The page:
A London-based Irish pensioner faced his tenth Christmas alone before taking positive action to ensure he would not be alone again this Christmas Day.

James Gray, a former butler from Midleton in Cork, spoke out this week about not being able to remember the last time he saw someone else on the big day.

His wife died some years ago and they had no children.

Earlier this month Gray began the search for a companion for Christmas Day. He began by placing an advert for company on Christmas Day in the Irish Post newspaper.

The pensioner, who dined alone last Christmas, vowed to find a companion for this year and told the Irish Post “I just want to find someone in time.”

“I am used to the loneliness, but I do not want it to be the same this year.

“I think there must be quite a few lonely people around and I am on my own so it would make sense if someone came here for Christmas lunch.

“This time of year is so hard if you are old and alone because it feels like everybody else around you are enjoying themselves”  Gray added.

The 85-year-old, who has no immediate family to call on, was facing another Christmas dinner for one, until The Irish Post made it their mission that Gray would have company this year.

The Irish paper in London reported that Gray has been “completely overwhelmed” by the huge response to his call for somebody to spend Christmas with.

The former butler turned to the newspaper in desperation, but since the Irish Post story was pubilshed he has been inundated with offers from prospective companions.

Gray is now looking forward to receiving his first Christmas cards in years after a Christmas card appeal (see below) from The Irish Post.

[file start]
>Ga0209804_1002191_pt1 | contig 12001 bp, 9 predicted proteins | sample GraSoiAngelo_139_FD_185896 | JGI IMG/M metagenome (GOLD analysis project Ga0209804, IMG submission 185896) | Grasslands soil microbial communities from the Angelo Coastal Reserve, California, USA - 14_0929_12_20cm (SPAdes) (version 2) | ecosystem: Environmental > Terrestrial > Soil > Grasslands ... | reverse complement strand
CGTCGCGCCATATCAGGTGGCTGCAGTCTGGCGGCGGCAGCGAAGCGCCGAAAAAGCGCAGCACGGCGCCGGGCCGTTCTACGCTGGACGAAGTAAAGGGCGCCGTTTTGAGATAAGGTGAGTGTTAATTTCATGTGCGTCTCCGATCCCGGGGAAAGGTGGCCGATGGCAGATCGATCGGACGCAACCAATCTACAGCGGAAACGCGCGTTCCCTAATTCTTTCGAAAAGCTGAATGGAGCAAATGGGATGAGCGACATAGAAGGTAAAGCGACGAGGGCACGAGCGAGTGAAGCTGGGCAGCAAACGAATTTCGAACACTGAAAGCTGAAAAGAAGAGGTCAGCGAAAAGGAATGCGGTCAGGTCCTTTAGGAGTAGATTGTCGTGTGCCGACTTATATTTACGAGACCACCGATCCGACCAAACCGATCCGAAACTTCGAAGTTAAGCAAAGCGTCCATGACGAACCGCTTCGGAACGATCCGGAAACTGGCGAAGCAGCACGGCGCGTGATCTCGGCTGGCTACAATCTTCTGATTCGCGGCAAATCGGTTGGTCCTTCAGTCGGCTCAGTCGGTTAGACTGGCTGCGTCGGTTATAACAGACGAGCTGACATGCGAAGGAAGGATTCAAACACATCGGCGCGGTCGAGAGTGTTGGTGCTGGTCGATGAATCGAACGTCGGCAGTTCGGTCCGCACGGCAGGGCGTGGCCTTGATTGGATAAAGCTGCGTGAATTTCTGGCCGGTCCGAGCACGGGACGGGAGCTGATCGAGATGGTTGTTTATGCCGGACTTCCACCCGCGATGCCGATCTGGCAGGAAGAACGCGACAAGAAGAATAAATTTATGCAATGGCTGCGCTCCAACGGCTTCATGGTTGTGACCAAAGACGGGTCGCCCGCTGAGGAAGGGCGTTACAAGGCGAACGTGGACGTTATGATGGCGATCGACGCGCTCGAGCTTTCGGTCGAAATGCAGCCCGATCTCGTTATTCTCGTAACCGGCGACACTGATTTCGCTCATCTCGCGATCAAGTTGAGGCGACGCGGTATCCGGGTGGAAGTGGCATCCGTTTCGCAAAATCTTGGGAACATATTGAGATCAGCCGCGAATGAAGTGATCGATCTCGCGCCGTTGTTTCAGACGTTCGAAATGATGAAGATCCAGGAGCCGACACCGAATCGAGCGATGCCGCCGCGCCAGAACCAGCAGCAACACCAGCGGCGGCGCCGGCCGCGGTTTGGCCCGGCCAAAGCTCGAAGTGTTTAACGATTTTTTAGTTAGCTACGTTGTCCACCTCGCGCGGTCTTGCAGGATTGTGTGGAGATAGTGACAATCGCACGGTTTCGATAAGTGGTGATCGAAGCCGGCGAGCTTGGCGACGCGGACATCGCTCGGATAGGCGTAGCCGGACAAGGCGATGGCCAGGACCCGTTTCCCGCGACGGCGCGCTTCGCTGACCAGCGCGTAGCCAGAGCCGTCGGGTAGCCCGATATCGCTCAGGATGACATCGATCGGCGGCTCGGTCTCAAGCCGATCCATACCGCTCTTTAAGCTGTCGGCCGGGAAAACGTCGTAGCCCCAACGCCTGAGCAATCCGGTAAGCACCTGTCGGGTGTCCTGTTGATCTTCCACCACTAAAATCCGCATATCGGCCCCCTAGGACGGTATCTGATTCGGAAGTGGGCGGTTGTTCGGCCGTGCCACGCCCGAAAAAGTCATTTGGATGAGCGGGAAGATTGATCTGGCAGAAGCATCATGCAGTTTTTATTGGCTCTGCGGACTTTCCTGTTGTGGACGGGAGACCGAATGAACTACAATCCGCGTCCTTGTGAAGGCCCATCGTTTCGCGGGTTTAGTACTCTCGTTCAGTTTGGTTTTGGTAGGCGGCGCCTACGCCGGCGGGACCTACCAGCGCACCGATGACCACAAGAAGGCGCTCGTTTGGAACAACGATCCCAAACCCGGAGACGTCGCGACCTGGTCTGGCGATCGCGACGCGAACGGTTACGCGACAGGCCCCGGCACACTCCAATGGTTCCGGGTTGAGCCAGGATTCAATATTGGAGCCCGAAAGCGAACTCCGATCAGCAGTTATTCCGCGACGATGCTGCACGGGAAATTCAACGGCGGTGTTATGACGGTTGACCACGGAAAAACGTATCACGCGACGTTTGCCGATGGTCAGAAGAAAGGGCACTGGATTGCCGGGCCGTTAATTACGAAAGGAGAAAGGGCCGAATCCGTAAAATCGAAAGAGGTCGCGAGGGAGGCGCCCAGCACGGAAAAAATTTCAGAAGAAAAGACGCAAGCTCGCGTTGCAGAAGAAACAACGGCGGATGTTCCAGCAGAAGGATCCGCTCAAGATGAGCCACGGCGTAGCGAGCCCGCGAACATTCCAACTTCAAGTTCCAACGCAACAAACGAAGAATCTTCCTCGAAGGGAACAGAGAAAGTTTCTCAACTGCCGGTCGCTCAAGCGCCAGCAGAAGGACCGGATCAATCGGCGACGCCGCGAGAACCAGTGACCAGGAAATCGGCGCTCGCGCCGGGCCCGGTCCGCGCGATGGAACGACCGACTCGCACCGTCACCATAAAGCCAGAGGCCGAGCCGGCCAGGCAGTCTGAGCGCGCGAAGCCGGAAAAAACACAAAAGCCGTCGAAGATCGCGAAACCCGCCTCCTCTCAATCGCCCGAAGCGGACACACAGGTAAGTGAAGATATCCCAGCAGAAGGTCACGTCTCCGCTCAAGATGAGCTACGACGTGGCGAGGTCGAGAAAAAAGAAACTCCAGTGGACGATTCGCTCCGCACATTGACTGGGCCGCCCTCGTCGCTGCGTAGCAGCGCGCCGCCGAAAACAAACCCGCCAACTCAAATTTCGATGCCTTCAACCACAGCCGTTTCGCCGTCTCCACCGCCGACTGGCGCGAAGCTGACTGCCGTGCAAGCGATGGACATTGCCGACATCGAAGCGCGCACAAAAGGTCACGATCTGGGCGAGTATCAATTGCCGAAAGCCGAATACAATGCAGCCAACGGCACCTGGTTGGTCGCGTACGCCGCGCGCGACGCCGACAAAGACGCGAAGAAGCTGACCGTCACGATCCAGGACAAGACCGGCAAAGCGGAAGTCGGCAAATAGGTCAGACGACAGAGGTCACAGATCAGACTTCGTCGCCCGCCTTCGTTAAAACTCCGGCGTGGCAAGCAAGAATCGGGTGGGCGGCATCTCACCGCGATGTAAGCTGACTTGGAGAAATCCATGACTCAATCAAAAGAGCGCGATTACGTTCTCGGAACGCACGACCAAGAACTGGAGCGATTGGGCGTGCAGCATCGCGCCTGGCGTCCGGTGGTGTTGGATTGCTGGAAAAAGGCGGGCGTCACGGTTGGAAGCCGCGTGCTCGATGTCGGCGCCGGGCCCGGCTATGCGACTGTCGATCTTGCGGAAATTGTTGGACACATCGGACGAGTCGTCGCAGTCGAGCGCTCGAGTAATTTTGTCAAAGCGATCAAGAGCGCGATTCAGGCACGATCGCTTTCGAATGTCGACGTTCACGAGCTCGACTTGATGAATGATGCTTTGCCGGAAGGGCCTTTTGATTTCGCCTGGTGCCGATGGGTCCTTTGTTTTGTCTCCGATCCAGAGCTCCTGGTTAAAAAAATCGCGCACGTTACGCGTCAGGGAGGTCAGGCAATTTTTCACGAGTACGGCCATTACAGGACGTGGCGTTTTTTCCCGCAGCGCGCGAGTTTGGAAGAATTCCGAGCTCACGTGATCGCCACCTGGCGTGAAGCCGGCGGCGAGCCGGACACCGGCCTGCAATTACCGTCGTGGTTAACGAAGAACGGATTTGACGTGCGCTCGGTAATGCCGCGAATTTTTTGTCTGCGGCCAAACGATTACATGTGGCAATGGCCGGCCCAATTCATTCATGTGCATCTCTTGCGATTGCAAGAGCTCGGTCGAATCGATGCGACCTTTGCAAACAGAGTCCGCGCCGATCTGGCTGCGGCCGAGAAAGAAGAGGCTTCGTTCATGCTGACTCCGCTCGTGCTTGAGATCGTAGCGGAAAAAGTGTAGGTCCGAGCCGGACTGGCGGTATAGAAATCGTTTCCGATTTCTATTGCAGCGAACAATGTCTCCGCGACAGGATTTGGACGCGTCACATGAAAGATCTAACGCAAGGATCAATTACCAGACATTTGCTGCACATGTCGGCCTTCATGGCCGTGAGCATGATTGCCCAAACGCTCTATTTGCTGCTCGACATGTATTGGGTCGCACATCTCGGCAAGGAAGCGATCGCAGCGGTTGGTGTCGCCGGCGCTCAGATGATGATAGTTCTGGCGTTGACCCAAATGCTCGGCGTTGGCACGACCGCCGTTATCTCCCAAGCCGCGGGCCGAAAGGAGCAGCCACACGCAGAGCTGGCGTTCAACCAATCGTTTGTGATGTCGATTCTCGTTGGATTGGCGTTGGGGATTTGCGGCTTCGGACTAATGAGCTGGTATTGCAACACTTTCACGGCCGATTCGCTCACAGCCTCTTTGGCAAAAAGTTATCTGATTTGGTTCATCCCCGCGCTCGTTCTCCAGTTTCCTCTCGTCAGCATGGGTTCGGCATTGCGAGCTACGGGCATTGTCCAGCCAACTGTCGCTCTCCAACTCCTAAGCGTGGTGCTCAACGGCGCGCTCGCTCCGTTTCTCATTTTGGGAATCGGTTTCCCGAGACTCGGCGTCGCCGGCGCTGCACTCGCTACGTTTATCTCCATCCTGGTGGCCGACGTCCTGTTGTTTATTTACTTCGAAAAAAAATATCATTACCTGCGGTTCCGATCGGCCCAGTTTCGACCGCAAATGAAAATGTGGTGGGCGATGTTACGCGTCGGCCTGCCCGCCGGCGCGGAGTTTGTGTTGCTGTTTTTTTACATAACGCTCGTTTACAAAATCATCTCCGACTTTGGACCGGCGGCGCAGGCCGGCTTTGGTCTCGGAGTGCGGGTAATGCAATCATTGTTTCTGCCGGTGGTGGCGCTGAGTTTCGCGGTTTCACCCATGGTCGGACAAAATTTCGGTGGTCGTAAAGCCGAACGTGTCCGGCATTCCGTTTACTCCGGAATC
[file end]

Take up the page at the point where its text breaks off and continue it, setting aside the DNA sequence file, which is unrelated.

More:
“It is so touching to me, after all these years alone, to see this response from people,” he said.

“I’m so appreciative of the offers. I should have done this years ago.”

Gray’s story has taken Ireland and Britain by storm since The Irish Post reported it.

National media outlets on each side of the Irish Sea have joined the campaign to find a Christmas friend for the Irish man.

A number of people have also offered to help Mr Gray break his lonely streak by having Christmas dinner with him this year.

Offers have come from as far away as New York.

Midleton man Gray said he is looking forward to receiving his first Christmas cards in years from some of those who have been in touch with The Irish Post.

“I did not get a single card for my birthday in August, but I just had to put up with it,” he said.

Tom McLoughlin, manager of the Leeds Irish Centre, said isolation and loneliness are a major Irish problem emigrants.

He told the Irish Post he sees the effect of loneliness every week at his Tuesday lunch club.
He also warned that isolation during the holiday season will be a problem for Irish men in particular.

“A lot of them came over here to work on the buildings but now find themselves on their own because they have no immediate family and did not marry,” Mr McLoughlin said.
“The problem is that they are very proud people and will not go cap-in-hand to others.”

If Mr Gray’s story has touched you and you would like to send him a Christmas card, The Irish Post is now collecting cards to pass on to him. Please send it to: ‘Mr James Gray’ c/o The Irish Post, Suite A, 1 Lindsey Street, Smithfield, London EC1A 9HP, UK.